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Humanities & Social Sciences

Auditory and Visual Interaction in the Aesthetic Evalution of Environment

 



 

Introduction

In the study of environmental psychology, ecological validity is important, and to achieve this, wide viewpoint is needed taking various factors into account. Though the wide viewpoint is accepted as natural, it causes much difficulty in finding a law. Many factors may be involved and it is not easy to find the clear relation between stimulus conditions and human responses to them.

The research group of Environmental Psychology in Osaka University, with the leadership of Professor Sonoko Kuwano and Professor Emeritus Seiichiro Namba (at present Professor of Takarazuka University of Art and Design), has long been investigating human behavior in complicated situations, especially in the field of hearing, by developing new methods and new equipment in order to measure temporally varying complex phenomena, and found rules and/or models which determine the behavior. One example is the proposal of an equal energy model for measuring the loudness of temporally varying sounds, which holds good for each of various sound sources [1]. Another is the effect of cultural or social background on the evaluation of sound environment [2]. The Paper Awards, Sato Prize, of the Acoustical Society of Japan were conferred on these two studies. The idea of equal energy model can be applied to the evaluation of environmental noise and has been adopted to the Environmental Quality Standard of Noise in Japan.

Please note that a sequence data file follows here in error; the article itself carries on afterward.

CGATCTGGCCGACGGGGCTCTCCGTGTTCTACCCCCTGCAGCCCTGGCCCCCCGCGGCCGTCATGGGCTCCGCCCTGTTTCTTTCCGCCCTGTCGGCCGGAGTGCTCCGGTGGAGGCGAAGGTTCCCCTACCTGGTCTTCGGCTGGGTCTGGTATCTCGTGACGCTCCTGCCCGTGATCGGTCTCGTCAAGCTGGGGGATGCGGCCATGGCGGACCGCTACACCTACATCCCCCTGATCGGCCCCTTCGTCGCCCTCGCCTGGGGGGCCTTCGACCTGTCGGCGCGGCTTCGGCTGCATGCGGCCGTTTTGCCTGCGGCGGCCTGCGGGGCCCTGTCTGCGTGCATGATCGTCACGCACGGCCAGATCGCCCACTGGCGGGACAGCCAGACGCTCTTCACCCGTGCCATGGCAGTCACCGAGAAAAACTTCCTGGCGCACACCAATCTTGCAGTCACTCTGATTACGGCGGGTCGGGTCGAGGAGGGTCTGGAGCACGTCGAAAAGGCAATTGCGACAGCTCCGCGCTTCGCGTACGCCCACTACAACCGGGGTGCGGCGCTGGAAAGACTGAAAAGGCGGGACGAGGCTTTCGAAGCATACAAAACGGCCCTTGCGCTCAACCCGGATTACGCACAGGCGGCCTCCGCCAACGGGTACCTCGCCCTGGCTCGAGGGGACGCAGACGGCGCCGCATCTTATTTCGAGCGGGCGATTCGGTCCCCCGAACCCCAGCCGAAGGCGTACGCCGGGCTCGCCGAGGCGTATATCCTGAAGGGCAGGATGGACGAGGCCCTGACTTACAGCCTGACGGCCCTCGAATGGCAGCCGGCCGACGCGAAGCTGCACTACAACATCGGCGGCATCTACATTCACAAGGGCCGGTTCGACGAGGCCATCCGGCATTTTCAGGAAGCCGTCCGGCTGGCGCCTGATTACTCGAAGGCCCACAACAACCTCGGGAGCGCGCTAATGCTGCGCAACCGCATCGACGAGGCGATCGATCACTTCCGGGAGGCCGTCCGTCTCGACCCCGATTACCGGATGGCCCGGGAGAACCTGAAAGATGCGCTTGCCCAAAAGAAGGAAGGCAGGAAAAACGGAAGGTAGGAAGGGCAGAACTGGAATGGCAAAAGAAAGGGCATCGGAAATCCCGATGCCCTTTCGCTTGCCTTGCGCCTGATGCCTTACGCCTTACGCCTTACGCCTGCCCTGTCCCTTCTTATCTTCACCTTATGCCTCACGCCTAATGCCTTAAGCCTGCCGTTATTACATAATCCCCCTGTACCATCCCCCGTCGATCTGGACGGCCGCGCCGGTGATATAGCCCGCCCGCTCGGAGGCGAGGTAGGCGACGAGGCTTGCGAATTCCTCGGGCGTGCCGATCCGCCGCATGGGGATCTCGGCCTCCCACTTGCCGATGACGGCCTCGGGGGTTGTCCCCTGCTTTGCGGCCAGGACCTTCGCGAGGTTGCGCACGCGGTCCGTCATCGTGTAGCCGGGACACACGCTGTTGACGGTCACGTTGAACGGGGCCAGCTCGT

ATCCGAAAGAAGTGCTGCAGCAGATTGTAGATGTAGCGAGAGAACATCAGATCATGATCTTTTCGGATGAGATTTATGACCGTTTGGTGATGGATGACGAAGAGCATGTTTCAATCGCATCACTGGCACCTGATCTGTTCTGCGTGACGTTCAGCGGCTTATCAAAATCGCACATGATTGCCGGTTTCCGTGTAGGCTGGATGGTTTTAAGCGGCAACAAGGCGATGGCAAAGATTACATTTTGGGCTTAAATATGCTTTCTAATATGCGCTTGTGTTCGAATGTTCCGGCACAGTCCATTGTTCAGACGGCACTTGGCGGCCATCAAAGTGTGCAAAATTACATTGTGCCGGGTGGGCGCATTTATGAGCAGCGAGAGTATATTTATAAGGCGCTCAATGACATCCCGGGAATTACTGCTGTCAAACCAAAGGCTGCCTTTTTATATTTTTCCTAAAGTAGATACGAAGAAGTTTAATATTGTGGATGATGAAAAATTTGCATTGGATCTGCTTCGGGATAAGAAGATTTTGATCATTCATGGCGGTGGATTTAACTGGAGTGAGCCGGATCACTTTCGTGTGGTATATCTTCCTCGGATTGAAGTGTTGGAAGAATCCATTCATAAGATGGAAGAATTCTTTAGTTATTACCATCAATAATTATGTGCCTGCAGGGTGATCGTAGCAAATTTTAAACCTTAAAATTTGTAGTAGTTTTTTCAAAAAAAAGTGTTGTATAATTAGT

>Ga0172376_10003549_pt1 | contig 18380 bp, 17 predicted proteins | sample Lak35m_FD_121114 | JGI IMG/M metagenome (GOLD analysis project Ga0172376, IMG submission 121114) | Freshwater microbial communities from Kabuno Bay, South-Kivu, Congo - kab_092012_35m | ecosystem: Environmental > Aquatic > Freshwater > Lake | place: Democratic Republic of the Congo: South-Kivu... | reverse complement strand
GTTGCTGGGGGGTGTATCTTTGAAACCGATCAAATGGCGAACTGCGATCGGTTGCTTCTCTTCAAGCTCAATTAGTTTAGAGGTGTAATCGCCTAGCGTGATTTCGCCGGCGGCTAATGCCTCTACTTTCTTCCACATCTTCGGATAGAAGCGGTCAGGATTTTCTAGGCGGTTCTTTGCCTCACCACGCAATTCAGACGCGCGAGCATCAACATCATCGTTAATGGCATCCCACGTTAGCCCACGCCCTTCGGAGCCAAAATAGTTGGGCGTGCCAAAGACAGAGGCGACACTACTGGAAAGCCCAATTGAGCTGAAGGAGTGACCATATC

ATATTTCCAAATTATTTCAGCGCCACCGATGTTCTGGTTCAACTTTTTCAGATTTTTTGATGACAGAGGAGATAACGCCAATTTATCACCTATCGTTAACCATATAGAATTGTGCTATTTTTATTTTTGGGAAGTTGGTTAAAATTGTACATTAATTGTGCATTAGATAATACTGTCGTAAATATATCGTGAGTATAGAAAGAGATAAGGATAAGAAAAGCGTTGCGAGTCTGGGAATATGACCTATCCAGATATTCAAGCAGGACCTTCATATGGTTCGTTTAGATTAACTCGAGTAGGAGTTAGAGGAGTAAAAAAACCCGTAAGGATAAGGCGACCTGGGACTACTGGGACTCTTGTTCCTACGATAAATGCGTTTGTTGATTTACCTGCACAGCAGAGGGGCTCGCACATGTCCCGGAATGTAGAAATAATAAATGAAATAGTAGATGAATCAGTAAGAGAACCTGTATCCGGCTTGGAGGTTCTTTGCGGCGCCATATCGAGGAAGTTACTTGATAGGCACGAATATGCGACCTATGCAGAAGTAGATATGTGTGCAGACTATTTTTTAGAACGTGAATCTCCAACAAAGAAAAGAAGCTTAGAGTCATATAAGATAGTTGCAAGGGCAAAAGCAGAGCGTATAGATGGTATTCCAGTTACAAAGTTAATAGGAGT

Concerning social effect the research group has been doing cross-cultural study in cooperation with foreign researchers. A scene of a cross-cultural study conducted in the sound proof room in our laboratory is shown in Fig.1. It was found that some sounds are accepted in the same way in all the countries investigated, while others are not. One of the examples is the case of danger signals, e.g. alarm for fire. It is important to find the appropriate properties of danger signals so that there is no cultural difference in their recognition. A part of the analysis of a signal perceived as being dangerous in Japan, Germany and the U.S. is shown in Fig.2. Both Prof. Namba and Prof. Kuwano are working for the international standardization of danger signals as members of working group of ISO.

Social or environmental factors have cognitive and emotional aspects and these information is mainly transmitted by vision and hearing. The aim of the present paper is to make clear the effect of visual background on the cognition and emotional impression of sound environment and the role of green plants in the environmental design. A technique of computer graphics contributed to this study in editing the motion pictures. The improvement of multimedia capability and easy manipulation of computers is becoming an important tool for the study of interaction of auditory and visual perception.

 

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